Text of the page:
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as appears from this. Once on a time, when, having incurred the anger of the king and the / prince, he could hear mass nowhere but in Barns-dale, while he was devoutly occupied with the service, (for this was his wont, nor would he ever suffer it to be interrupted for the most pressing occasion,) he was surprised by a certain sheriff and officers of the king, who had often troubled him before, in the secret place in the woods where he was engaged in worship as aforesaid. Some of his men, who had taken the alarm, came to him and begged him to fly with all speed. This, out of reverence for the host, which he was then most devoutly adoring, he positively refused to do. But while the rest of his followers were trembling for their lives, Robert, confiding in him whom he worshipped, fell on his enemies with a few who chanced to be with him, and easily got the better of them ; and having enriched himself with their plunder and ransom, he was led from that time forth to hold ministers of the church and masses in greater veneration than ever, mindful of the common saying that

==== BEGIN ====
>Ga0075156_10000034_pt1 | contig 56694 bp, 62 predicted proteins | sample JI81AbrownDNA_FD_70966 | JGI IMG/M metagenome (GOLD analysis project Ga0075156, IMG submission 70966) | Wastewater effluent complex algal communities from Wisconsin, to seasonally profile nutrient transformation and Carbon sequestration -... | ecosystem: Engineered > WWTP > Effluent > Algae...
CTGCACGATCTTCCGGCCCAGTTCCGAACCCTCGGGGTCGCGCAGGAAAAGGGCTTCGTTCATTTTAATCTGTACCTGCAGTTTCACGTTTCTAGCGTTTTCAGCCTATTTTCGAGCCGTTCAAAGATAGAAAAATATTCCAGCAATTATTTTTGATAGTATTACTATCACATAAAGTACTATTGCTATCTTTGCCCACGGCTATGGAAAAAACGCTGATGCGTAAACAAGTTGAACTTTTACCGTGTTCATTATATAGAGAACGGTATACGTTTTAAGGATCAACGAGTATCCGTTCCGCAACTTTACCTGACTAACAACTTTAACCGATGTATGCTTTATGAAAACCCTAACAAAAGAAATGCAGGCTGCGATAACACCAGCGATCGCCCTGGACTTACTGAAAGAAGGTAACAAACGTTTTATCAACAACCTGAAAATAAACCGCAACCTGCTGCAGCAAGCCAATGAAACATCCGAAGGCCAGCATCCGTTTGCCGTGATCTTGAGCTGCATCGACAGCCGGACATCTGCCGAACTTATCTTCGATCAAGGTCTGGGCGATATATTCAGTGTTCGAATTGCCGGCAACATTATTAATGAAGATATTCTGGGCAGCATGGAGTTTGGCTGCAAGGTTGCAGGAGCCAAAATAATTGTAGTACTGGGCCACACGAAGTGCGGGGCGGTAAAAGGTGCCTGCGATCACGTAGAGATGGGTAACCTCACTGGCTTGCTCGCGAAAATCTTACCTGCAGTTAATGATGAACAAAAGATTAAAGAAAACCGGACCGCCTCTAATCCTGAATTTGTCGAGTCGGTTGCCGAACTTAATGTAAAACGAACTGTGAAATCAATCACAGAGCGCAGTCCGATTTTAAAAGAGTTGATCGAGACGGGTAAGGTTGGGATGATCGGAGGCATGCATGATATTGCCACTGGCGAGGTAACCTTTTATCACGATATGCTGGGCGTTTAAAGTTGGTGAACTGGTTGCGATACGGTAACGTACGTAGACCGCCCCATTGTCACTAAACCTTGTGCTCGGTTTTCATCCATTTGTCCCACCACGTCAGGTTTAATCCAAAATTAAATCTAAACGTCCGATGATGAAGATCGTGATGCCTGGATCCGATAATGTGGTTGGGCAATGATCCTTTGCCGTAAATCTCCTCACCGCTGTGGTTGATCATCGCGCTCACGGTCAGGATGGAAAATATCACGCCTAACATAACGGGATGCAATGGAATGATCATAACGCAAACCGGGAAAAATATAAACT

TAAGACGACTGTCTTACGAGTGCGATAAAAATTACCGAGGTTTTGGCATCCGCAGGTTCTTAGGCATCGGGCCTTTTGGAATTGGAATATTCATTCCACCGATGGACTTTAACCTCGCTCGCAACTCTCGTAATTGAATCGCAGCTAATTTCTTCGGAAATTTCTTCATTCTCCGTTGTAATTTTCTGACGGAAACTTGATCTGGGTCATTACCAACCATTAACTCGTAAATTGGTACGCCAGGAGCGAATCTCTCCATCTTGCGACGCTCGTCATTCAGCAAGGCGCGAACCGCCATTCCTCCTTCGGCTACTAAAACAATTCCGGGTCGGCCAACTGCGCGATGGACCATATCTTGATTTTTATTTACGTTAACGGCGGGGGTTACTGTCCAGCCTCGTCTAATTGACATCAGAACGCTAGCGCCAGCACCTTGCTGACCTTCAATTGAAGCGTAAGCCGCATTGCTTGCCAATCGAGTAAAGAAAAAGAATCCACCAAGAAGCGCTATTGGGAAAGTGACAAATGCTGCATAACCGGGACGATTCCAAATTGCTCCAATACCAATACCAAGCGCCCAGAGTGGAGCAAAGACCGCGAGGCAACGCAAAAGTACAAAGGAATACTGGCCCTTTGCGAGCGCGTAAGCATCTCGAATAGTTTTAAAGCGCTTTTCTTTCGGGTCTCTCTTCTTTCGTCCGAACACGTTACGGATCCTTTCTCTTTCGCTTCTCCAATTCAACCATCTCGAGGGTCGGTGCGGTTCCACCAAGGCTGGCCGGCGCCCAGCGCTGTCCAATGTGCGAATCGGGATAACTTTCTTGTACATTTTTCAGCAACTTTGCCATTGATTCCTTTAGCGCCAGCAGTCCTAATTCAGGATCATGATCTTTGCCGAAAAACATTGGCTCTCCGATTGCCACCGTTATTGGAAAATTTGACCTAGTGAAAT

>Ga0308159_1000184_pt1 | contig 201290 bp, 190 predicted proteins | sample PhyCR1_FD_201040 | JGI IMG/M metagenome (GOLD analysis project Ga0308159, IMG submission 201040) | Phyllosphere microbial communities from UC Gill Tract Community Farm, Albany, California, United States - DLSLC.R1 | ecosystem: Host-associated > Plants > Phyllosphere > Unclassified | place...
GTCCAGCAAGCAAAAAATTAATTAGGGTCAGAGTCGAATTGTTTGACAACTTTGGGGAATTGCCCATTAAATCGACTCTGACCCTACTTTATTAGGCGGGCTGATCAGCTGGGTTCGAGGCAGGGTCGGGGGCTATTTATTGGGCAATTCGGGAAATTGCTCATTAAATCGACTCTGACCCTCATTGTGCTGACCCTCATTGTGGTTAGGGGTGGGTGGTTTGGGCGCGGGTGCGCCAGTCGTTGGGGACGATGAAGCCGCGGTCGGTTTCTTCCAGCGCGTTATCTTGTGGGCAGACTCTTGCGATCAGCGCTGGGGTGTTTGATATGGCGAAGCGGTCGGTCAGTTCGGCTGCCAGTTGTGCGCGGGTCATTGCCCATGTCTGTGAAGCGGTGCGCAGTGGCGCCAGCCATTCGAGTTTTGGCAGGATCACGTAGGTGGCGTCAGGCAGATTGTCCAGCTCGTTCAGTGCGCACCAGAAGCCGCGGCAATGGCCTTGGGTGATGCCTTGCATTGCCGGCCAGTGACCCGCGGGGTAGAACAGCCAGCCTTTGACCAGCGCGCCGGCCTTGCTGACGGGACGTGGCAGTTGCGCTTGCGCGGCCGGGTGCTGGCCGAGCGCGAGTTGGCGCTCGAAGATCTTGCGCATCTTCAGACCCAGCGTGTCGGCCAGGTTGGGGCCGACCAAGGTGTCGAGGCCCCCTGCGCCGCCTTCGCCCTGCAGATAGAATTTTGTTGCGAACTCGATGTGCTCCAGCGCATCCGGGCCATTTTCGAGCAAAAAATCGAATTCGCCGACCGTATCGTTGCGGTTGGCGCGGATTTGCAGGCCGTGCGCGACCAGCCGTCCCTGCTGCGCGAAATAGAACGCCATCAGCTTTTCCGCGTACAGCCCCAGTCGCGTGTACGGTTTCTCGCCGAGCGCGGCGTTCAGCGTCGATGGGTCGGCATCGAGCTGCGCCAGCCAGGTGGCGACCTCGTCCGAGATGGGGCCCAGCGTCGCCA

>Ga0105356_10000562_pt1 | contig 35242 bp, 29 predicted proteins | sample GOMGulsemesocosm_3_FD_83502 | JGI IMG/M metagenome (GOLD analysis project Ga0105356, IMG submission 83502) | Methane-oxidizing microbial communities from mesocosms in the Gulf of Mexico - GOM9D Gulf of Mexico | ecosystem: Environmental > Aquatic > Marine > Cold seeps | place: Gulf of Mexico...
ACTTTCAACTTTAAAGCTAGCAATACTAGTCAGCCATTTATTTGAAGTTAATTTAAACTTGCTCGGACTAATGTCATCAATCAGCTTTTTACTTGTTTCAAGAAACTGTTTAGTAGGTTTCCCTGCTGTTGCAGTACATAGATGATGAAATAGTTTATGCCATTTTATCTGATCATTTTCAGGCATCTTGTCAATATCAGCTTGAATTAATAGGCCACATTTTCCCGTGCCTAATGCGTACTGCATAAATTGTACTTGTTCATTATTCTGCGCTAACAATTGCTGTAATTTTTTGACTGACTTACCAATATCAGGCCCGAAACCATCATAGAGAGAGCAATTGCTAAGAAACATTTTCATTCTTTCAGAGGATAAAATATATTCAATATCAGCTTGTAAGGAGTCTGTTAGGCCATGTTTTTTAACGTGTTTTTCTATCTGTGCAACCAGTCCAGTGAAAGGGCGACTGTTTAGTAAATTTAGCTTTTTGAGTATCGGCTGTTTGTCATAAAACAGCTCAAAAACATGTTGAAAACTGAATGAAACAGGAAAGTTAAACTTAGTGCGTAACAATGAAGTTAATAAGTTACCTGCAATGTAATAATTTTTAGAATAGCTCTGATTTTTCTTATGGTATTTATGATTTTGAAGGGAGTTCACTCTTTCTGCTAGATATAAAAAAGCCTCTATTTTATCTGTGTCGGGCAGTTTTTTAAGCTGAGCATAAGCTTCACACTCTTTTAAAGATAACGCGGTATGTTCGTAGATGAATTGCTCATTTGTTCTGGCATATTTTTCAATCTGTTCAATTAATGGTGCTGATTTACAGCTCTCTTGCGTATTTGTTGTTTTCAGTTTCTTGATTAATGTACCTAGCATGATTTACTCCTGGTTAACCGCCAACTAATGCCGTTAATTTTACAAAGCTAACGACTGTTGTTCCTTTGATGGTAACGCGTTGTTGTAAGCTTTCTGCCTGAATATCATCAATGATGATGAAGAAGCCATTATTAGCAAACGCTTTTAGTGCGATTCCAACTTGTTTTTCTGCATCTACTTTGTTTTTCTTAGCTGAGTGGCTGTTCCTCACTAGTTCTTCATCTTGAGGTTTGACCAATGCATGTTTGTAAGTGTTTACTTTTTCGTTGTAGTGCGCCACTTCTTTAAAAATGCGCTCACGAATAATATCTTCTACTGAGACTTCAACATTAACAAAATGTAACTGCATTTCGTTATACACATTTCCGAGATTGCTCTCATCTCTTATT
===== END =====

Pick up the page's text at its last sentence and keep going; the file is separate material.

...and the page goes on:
" God hears the man who often hears the mass."
In another place Bower writes to the same effect: "In this year (1266) the dispossessed barons of England and the royalists were engaged in fierce hostilities. Among the former, Roger Mortimer occupied the "Welsh marches, and John